Depending on the soil conditions beneath the paved surface, you also want to consider having a good drainage system under the stones. Some types of soil hold more moisture than others, such as clay-type soils or topsoil. With these, the water in the soil will stay trapped and when it freezes, it will expand which will cause it to lift the pavement, the stones, and the edging. Then when everything thaws out, some of the dirt will begin to trickle down underneath the stone that's been lifted and the lifted stone will never go back into its original position. If this happens year after year, the first year it will get a little out of shape, the second year a little more out of shape, and so on, until five years down the road the stones will be lifted in all different directions, causing disastrous results and an unsightly, unusable paved surface that needs to be completely rebuilt. 

When a patio or walkway is constructed, we recommend placing layers of different materials underneath the paving stones as a form of drainage. A six-inch thick base of gravel, or ¾ inch crushed stone, should be put down first, on top of a graded subgrade with a minimum of a 3% pitch. On top of that put about four inches of stone blend, which is a mixture of ¾ inch stone plus stone dust, which helps to really stabilize the patio. Then on top of that put a one inch layer of stone dust and then lay the paving stones on top. Layering the materials in this manner will allow any surface water that does not run off to seep down between the joints, through the stone dust, through the stone blend, through the gravel and eventually be absorbed into the sandy soil beneath the drainage layers. If the soil is not a sandy type that will absorb the water that trickles down, drainage tiles or a drain pipe may have to be installed in the lowest layer that contains the gravel. If this is necessary, the sub base will have to be pitched to the gravel toward the drain. In either case, a drainage system must been constructed that will collect water and carry it away from the bottom of the paved area.

In cases where concrete is used beneath the stones on a patio or walkway, it is still necessary to put a drainage system in place. We recommend pouring at least a 4-6 inch layer of concrete and then using mortar to set the stones into the concrete. One of the most important aspects of this step is to backbutter the stones with a highly concentrated loose mortar mixture and also to ensure there are no voids in the mortar mixture between the stone and the concrete slab. After that, it is recommended to use a high quality joint material that will not allow any water to pass through the joints in the stone and collect between the concrete and the stone. If that happens, the same disastrous results would occur as described above.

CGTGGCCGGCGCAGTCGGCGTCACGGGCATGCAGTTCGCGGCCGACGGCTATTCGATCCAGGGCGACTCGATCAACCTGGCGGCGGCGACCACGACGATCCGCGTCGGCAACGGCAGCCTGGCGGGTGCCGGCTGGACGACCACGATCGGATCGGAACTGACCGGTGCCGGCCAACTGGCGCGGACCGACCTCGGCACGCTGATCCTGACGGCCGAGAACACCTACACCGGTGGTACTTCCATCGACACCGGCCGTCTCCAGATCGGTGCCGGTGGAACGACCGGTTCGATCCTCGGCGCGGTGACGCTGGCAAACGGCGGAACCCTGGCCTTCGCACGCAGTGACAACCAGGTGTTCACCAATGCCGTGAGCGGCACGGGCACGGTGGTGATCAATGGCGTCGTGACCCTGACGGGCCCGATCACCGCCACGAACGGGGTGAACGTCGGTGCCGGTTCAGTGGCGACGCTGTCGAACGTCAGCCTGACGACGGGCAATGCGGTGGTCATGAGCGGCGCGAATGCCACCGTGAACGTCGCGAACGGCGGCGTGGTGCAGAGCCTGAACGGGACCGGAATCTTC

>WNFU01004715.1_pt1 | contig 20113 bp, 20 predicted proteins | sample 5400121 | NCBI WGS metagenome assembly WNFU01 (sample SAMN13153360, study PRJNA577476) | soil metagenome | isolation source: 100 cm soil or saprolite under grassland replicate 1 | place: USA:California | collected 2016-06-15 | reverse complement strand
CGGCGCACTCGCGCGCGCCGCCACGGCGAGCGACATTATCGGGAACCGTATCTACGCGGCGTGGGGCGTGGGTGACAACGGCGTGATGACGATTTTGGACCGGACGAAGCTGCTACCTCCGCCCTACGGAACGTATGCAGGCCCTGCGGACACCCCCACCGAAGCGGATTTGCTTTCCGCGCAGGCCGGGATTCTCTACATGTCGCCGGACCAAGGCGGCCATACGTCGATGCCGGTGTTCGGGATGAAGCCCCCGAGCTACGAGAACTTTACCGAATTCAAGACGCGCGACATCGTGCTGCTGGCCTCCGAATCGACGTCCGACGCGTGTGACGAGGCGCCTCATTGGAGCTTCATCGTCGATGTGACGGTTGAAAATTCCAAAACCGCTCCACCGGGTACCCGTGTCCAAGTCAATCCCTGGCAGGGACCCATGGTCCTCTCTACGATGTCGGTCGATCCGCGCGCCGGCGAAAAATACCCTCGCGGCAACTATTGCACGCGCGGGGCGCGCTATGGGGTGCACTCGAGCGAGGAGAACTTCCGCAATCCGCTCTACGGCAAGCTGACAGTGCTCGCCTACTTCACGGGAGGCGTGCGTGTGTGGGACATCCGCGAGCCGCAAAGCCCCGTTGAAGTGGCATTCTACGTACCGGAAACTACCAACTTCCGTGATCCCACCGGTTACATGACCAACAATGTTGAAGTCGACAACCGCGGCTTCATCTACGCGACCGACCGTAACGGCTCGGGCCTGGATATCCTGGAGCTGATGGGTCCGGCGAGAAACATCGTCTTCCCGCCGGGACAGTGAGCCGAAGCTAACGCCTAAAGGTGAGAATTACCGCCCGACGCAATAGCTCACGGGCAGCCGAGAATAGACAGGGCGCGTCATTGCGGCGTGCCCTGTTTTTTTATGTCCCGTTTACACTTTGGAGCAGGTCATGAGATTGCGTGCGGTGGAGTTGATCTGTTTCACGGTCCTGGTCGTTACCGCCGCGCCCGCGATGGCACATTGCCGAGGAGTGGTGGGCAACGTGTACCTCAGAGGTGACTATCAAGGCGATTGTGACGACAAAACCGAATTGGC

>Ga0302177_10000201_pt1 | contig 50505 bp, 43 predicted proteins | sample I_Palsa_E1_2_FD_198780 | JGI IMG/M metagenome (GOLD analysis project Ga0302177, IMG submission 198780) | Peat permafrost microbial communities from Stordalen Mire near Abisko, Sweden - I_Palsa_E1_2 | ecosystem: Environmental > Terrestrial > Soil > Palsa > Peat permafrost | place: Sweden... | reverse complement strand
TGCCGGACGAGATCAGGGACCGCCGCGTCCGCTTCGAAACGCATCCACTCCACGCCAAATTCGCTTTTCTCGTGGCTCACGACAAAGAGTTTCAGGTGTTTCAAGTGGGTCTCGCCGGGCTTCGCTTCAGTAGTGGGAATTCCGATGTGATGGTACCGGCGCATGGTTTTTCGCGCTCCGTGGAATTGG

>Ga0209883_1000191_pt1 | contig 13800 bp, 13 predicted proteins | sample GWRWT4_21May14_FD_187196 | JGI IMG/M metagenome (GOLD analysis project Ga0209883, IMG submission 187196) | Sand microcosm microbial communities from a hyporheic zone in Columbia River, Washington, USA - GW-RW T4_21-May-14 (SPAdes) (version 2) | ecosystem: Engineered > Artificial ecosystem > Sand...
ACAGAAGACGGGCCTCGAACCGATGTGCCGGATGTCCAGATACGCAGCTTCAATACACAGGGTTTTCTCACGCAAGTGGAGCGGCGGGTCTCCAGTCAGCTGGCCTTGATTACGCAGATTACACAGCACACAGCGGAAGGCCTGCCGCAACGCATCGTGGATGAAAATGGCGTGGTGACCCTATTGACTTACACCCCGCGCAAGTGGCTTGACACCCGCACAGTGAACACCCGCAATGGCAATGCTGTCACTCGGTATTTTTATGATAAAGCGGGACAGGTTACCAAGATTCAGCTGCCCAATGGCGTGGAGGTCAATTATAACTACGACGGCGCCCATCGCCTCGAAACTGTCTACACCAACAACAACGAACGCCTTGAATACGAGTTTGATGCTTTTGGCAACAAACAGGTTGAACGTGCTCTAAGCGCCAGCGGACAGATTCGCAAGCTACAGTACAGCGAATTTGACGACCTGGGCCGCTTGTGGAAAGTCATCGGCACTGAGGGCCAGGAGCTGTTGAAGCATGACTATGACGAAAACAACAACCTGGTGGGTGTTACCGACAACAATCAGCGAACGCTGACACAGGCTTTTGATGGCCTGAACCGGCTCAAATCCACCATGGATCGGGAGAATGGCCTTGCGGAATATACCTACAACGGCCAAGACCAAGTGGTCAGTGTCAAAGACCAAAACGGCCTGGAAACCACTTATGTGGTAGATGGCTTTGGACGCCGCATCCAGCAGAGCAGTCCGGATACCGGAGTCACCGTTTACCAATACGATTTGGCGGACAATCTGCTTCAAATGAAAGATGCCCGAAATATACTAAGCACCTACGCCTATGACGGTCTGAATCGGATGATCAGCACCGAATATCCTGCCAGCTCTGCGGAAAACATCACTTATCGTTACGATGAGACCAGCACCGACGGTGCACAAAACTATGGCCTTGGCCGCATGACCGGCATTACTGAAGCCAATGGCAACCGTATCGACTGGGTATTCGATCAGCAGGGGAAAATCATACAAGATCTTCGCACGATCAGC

If a concrete base is going to be used beneath the stones, it is necessary to use a grout that will not allow water to get in because if the water goes into the grout and then freezes, the ice inside the grout will expand, the grout will contract and eventually crack. Once that begins to happen, a void in the grout is created in between the stones and that becomes a place where water can collect. If that water freezes, it will expand and more water will get in and expand even more. It becomes a destructive cycle that only gets worse with time and eventually destroys the paved surface.

There are companies who make grouts that are appropriate for exterior purposes, primarily cementitious setting materials rated for outdoor use. These are polymer modified cement based grouts, or epoxy grouts. They will last the test of time if the installation is done correctly. Some of these products are manufactured by Laticrete, Speed-e-Roc, GDC, Southcrete, Super-Tek and Fox Industries. For more detailed information about grouts, you can read about them in next month's newsletter.

Sealing your stone in an exterior application is probably a good idea, as it will stop some water from going down into the stone. But you will need to use a special kind of sealer as well, one that is made strictly for exterior use.

 

Educational Topic for Next Month:

 

Grouts

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If you would like us to send you samples of our Glacier Blue® Devonian Sandstone, we will be happy to! You may send your request to info@devonianstone.com with "Sample Request" in the subject line. Please provide us with your name, the name of your architectural firm or company, and your mailing address. Please allow up to one week for us to process your request.
We hope you enjoyed our informative monthly e-newsletter. For questions, comments or more information, please e-mail or call us today.
 
Sincerely,
 
Robert Bellospirito, President
Devonian Stone of New York, Inc.